The NHL introduced a salary cap to protect foolish, free spending GMs from themselves. Review some of the contracts that have been handed out since and debate whether or not you think it has worked to expectations.
When the league and the NHL Players’ Association get together for future talks, I suggest Gary Bettman and Co. push for the elimination – or, at the very least, a reduction – of no-trade/no-movement clauses in contracts. Some GMs hand them out like Halloween treats.
You could even make the case giving out these clauses is a big reason why recently fired Toronto Maple Leafs GM John Ferguson lost his job.
Ferguson effectively painted himself – and his replacement – into a corner by giving a no-trade/no-movement contract to defenseman Bryan McCabe and including no-trade clauses in deals he initialed with Mats Sundin and Darcy Tucker.
Ferguson also gave limited no-trade clauses to defensemen Tomas Kaberle (if the Leafs miss the playoffs in 2008 or 2009 he can be traded the following year without his permission) and Pavel Kubina (can be traded to pre-specified teams).
Look at the mess Tampa Bay GM Jay Feaster has created after including no-trade clauses in the contracts of Brad Richards and Martin St-Louis. The Lightning is wallowing near the bottom of the NHL this season with three of the best forwards in the league (including Vinny Lecavalier) and Feaster can do very little to help his team’s desperate need for better defense and goaltending because St-Louis and Richards – the two most likely to be moved – need to give permission to be dealt.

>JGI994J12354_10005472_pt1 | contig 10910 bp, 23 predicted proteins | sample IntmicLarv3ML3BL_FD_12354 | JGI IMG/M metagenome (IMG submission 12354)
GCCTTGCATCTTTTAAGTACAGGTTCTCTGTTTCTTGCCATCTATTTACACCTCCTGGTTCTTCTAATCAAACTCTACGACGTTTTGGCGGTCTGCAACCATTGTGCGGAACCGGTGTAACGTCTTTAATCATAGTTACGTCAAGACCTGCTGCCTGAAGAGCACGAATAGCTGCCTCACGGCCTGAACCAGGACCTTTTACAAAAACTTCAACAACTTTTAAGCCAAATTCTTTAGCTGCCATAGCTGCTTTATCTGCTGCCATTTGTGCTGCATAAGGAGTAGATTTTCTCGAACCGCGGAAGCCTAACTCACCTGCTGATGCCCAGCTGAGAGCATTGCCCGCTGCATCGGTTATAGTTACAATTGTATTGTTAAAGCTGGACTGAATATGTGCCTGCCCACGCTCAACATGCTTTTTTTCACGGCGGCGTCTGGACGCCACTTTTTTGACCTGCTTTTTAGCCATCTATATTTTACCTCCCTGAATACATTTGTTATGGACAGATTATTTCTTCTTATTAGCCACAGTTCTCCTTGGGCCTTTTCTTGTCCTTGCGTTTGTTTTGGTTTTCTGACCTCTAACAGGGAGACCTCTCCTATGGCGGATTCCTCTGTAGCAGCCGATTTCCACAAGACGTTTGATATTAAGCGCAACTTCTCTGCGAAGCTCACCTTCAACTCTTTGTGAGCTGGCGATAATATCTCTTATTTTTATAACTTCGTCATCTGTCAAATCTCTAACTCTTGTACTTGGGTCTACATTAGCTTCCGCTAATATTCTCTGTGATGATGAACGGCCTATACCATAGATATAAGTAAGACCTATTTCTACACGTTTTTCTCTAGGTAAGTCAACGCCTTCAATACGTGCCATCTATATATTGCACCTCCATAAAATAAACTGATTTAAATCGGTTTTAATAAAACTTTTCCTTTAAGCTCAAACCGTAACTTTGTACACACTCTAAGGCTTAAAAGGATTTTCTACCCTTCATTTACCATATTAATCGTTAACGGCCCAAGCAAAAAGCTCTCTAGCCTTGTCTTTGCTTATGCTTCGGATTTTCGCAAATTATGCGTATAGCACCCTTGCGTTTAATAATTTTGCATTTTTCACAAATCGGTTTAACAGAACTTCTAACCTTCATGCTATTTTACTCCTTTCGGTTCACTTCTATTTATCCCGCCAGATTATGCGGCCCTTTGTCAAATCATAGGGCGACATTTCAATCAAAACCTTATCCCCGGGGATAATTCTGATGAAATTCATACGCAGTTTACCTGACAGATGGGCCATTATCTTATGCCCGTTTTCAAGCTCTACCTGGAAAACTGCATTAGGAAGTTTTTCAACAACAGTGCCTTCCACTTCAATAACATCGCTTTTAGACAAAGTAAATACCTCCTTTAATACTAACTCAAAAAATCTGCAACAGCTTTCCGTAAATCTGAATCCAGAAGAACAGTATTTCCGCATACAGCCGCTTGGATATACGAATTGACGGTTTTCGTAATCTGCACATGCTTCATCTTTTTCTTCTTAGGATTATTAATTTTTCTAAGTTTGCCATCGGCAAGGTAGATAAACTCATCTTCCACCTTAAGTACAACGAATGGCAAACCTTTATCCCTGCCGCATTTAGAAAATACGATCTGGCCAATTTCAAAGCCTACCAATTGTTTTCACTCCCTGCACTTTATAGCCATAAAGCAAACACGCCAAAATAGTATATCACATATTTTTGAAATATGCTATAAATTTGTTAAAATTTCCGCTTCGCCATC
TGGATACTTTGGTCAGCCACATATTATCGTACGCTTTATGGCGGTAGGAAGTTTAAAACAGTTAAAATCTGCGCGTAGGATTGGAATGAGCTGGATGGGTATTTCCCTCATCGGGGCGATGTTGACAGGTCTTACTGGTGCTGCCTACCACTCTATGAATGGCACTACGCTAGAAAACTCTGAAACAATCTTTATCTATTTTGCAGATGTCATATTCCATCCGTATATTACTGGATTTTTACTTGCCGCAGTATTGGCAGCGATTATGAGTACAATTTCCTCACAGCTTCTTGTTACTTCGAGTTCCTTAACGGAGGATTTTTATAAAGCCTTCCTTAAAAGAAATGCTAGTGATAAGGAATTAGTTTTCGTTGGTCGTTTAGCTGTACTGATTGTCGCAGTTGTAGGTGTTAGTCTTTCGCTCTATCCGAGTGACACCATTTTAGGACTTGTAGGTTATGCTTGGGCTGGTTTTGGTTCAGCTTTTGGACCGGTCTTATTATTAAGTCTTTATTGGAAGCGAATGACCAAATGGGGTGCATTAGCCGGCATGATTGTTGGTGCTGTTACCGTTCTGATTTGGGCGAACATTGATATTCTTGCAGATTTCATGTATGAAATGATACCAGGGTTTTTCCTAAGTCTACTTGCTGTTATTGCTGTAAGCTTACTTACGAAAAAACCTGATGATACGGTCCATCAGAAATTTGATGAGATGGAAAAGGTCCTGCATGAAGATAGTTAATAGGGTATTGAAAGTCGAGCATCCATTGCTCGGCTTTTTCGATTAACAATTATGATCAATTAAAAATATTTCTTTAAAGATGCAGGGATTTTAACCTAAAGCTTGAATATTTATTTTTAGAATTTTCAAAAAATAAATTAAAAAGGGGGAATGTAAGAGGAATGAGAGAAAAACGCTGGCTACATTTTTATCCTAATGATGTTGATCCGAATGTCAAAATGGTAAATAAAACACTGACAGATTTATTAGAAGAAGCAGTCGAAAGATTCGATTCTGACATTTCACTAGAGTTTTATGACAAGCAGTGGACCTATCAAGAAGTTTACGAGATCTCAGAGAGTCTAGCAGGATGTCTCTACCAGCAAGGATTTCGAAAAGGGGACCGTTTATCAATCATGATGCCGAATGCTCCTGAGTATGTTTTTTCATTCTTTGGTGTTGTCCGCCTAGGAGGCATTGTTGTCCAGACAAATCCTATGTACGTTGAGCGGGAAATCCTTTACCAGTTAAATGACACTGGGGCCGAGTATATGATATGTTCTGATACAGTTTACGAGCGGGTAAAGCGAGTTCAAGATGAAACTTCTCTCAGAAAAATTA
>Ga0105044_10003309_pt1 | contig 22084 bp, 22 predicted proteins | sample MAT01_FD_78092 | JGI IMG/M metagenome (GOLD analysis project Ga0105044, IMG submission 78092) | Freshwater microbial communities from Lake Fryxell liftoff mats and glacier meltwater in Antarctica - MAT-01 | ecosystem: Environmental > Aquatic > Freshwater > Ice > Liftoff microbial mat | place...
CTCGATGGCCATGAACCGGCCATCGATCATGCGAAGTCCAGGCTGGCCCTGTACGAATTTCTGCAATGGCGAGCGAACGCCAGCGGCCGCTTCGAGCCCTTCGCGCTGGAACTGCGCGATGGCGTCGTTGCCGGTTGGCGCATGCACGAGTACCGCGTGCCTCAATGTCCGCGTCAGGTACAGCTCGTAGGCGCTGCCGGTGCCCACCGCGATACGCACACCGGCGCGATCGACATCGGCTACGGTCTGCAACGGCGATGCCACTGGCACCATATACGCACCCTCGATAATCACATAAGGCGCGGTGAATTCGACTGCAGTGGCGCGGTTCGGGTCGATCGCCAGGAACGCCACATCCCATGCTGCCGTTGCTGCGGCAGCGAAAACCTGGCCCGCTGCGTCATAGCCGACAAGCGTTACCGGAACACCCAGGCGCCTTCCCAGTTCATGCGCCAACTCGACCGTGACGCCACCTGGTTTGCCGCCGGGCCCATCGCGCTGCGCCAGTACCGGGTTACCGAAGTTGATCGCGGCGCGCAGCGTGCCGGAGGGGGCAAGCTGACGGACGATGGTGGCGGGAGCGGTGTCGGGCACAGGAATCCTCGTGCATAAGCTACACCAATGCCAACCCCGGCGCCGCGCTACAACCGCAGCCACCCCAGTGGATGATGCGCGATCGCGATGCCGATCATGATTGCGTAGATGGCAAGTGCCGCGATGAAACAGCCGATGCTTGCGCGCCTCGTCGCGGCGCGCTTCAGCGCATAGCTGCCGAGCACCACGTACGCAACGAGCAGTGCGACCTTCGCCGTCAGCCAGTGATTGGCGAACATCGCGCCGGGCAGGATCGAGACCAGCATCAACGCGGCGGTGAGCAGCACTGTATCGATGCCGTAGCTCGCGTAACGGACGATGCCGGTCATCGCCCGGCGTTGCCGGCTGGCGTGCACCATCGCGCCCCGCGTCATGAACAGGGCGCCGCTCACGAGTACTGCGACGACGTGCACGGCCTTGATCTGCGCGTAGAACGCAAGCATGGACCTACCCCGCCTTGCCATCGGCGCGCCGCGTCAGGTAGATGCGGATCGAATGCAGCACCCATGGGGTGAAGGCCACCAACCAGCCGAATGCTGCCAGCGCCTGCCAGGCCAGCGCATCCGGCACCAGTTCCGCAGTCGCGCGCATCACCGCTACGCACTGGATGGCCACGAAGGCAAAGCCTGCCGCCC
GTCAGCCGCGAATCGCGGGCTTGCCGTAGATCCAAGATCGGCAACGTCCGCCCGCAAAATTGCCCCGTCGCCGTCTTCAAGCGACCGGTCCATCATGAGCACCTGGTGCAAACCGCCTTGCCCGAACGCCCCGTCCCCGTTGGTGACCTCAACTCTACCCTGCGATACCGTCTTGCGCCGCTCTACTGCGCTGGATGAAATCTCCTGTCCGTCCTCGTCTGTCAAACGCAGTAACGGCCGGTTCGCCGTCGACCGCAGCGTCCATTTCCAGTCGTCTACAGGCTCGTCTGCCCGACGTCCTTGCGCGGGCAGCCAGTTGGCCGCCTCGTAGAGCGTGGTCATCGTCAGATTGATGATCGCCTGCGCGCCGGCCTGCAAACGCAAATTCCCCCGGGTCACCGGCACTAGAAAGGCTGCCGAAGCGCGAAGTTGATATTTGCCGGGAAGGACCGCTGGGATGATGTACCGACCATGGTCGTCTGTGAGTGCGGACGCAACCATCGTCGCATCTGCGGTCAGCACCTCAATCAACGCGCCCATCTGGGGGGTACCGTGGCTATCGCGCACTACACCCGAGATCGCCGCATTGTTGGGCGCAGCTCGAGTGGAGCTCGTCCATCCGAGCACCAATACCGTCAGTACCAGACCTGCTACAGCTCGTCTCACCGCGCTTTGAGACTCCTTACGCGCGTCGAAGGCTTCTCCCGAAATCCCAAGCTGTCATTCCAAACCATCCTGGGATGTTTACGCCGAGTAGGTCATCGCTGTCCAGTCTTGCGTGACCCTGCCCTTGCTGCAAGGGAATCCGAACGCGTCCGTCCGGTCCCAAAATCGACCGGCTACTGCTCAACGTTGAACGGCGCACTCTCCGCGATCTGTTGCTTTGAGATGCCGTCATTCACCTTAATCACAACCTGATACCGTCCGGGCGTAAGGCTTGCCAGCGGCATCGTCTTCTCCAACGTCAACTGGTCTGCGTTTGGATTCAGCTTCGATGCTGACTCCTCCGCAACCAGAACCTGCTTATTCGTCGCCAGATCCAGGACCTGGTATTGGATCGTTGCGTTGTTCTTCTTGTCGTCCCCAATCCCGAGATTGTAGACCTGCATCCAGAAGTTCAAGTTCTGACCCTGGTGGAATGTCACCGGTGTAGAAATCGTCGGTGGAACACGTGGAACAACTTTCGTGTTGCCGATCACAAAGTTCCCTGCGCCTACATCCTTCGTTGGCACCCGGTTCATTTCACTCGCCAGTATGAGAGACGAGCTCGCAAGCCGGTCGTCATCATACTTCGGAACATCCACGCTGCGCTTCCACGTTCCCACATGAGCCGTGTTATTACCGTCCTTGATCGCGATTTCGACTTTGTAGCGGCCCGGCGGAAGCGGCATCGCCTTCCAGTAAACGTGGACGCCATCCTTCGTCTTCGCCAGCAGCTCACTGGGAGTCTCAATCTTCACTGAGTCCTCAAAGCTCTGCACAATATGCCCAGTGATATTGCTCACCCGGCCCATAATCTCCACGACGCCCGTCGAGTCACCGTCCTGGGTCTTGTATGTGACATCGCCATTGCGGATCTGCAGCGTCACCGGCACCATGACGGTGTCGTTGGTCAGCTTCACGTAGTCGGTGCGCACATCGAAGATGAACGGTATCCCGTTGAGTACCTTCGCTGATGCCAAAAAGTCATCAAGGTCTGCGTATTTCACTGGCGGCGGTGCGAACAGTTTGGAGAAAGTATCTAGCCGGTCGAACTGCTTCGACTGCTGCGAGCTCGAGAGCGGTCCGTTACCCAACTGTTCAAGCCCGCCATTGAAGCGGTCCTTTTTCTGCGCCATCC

The salary cap limits player movement. Of course we’ll see plenty of transactions at the trade deadline, but by then teams like Toronto and Tampa Bay will be virtually dead in terms of this year’s playoff picture. Wonder if that would be the case if Toronto could have traded Tucker or McCabe in November and Tampa could have swapped Richards or St-Louis in December?
At the very least, teams should be limited in the number of players they can give no-trade clauses to. For instance, if Pittsburgh wants to give one to Sidney Crosby, no problem. But give one to Darryl Sydor or Sergei Gonchar, which they did? Forget it.
I favor eliminating them altogether.
Mike Brophy, the co-author of the book Walking with Legends, is a senior writer for The Hockey News and a regular contributor on THN.com. His blog appears Mondays and his column, Double OT, appears Wednesday.
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